Have you seen BTS perform live? Let’s say you haven’t, so I can explain how it feels while watching them do their thing. A live concert lasts two to two and a half hours, for one. Most boybands would stop at the half of that and still charge the same for a ticket. Then, the entire show direction is so well thought out that even if you’re a side spectator, who never heard of BTS before, will still leave that stadium in complete awe of what you did just watch!
The visual effects are greatly thought of, with a live feed on the huge background screens. The band members have a cameraman following them on stage, so no matter where you sit in the audience, you get that full-frontal view of each one. Their choreography is flawless, with an entire army of backup dancers, who give out a performing art on stage. It’s almost as if you’re watching an awesome musical of a sort.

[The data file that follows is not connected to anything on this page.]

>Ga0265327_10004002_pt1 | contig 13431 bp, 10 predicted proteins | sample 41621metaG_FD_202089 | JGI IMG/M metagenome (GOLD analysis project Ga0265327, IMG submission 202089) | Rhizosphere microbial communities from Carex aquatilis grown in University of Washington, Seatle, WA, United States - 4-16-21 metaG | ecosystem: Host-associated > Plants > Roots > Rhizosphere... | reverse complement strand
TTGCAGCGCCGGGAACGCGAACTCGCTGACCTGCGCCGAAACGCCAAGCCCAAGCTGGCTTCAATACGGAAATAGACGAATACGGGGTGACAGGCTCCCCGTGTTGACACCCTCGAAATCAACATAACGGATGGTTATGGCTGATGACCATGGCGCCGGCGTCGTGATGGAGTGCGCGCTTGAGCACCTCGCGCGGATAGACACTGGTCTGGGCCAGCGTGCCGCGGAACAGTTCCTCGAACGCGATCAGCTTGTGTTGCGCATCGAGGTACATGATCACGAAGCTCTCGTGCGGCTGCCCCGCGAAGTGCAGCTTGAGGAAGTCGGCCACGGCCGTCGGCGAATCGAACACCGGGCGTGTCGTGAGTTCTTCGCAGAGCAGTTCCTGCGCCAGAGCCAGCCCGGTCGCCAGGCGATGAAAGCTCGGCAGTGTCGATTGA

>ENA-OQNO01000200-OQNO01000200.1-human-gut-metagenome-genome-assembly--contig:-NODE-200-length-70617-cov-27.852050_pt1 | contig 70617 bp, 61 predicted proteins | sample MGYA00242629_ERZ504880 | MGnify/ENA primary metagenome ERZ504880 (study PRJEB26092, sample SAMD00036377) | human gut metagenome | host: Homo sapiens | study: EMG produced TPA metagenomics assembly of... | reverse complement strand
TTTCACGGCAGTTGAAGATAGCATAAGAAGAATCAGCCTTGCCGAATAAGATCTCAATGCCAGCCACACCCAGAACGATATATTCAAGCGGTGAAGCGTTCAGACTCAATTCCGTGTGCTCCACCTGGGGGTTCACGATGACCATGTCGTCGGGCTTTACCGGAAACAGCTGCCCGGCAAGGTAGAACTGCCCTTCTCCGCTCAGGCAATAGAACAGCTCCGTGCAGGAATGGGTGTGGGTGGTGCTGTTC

Then comes the role of the audience – the Army, as their fandom is called. Each Army member has bought a so-called “Army bomb” – a specific torchlight, which you have to synchronize with the playlist of the show right before the concert. It ends up resonating with each song, to the color of the stage lights and visuals that are being projected on the back screens. By the end of the show – once the sun has set, your side spectator self will notice that those Army bombs are being used as a huge LED screen and there are actual images shown on them! It’s a very beautiful sight! I personally couldn’t keep my mouth closed as I watched the gorgeous view!